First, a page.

Literature Review On Migration

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CHAPTER 2 LITERATURE REVIEW IMMIGRANTIONS 11. Migration of people is old as recorded history of the world. From the ancient history migrants find some reason to move from a country to another. The reasons may be safety, food, shelter or any other personal requirement. Migration has both positive and negative impacts for both countries which are involved. As many other human activities, migration also has increased rapidly and it has grabbed the world attention today. For many countries it has become a major security concern. 12. Immigration is the movement of people into a country to which they are not native in order to settle there, especially as permanent residents or future citizens(Immigrant 2014). Migration is created with desire…show more content…
13. Though the number of migrants increase, it doesn’t give a bigger percentage since the world population growth too increase rapidly since 1990.According to the United Nations reports that there were nearly 191 million international migrants worldwide, about 3 percent of the world population by 2005. As mentioned above In 2013 there have 231,522,215 immigrants in the world which is approximately 3.25% of the global population according to United Nations. In 2005, 60% of immigrants lived in undeveloped countries mainly due to conflicts and harassing environment of native countries while the rest lived in developing countries mainly due to economic pull factors. (Data blog, the Guardian, 2013). UNDERSTANDING IMMIGRATION, IMMIGRATION…show more content…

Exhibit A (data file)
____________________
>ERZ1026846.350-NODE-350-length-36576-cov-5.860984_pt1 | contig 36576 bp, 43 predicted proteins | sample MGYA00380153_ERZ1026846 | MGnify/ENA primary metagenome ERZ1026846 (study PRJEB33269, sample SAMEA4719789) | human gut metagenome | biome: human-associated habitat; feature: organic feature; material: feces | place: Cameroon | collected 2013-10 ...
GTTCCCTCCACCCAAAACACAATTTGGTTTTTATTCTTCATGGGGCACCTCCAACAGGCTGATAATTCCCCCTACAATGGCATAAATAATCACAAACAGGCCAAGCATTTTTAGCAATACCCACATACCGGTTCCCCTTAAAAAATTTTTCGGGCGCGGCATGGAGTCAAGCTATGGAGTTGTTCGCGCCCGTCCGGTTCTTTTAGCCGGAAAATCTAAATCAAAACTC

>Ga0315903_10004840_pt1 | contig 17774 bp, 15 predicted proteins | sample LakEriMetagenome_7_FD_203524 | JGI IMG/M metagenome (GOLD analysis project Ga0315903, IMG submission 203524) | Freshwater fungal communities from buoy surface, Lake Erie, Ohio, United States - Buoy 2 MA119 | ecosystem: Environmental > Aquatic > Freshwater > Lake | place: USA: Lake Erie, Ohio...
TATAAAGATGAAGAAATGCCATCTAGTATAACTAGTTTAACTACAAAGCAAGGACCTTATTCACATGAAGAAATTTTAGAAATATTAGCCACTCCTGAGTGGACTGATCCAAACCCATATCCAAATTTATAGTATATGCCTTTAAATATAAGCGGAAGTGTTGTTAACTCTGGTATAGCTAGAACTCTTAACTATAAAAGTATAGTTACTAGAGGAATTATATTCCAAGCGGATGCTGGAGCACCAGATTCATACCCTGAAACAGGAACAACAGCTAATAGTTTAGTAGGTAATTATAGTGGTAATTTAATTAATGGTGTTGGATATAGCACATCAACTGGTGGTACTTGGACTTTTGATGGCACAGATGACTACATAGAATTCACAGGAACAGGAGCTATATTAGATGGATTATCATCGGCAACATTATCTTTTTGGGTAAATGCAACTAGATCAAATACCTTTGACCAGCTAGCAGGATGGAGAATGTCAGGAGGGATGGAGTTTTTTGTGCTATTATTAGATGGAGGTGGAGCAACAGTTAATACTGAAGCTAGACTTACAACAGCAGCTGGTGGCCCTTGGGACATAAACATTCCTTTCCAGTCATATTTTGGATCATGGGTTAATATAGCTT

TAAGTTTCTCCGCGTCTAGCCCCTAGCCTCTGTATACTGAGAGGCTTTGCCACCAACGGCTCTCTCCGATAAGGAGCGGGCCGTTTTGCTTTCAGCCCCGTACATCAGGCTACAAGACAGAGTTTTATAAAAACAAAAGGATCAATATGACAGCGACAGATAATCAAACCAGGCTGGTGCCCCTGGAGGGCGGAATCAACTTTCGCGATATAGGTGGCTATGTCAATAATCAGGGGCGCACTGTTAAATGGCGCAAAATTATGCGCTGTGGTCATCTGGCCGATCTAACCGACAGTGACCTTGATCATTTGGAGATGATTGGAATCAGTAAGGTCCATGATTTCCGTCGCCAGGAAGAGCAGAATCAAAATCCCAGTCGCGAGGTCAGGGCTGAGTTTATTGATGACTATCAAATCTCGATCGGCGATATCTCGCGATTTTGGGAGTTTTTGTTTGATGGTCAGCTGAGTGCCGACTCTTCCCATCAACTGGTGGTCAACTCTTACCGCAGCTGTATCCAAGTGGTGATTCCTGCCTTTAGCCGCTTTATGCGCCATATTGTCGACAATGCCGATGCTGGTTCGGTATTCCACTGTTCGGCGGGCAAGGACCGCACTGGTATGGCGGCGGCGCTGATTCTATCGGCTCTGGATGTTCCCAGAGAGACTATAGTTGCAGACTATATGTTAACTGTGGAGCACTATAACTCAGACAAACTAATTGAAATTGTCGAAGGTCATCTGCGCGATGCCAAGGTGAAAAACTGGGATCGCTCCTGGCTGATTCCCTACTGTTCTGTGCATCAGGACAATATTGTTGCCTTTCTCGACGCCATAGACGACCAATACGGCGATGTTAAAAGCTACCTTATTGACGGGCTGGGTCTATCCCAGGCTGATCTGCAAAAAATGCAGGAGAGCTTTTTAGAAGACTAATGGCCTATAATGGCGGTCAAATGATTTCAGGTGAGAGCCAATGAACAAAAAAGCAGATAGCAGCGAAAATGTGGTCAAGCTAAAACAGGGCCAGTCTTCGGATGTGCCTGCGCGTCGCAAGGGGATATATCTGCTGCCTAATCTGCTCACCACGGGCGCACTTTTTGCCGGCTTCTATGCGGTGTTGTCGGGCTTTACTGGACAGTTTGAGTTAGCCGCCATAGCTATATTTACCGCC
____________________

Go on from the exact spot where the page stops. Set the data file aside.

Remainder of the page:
One theory of immigration emphasizes the push and pull factors of countries which encourages migration.(Rubin,2013). Push factors refers to various reasons that encourages emigrants to leave the country of origin. Internal conflicts, maladministration, poverty, unemployment are some of the common pull factors today. When it comes to labour migration or economic migration, comparatively low wages of the country of origin push emigrants to migrate to a country where wages are high. As an example rapid economic growth of United States in 19 th century became a factor for many countries to push emigrants. nearly 40% of the population in 19th century are foreign born and today it is 10 % after imposing restrictions. This helped America to build a solid labour force during 19 th century. Tendency of individuals from underdeveloped countries to seek better living standards in developed countries has increased with

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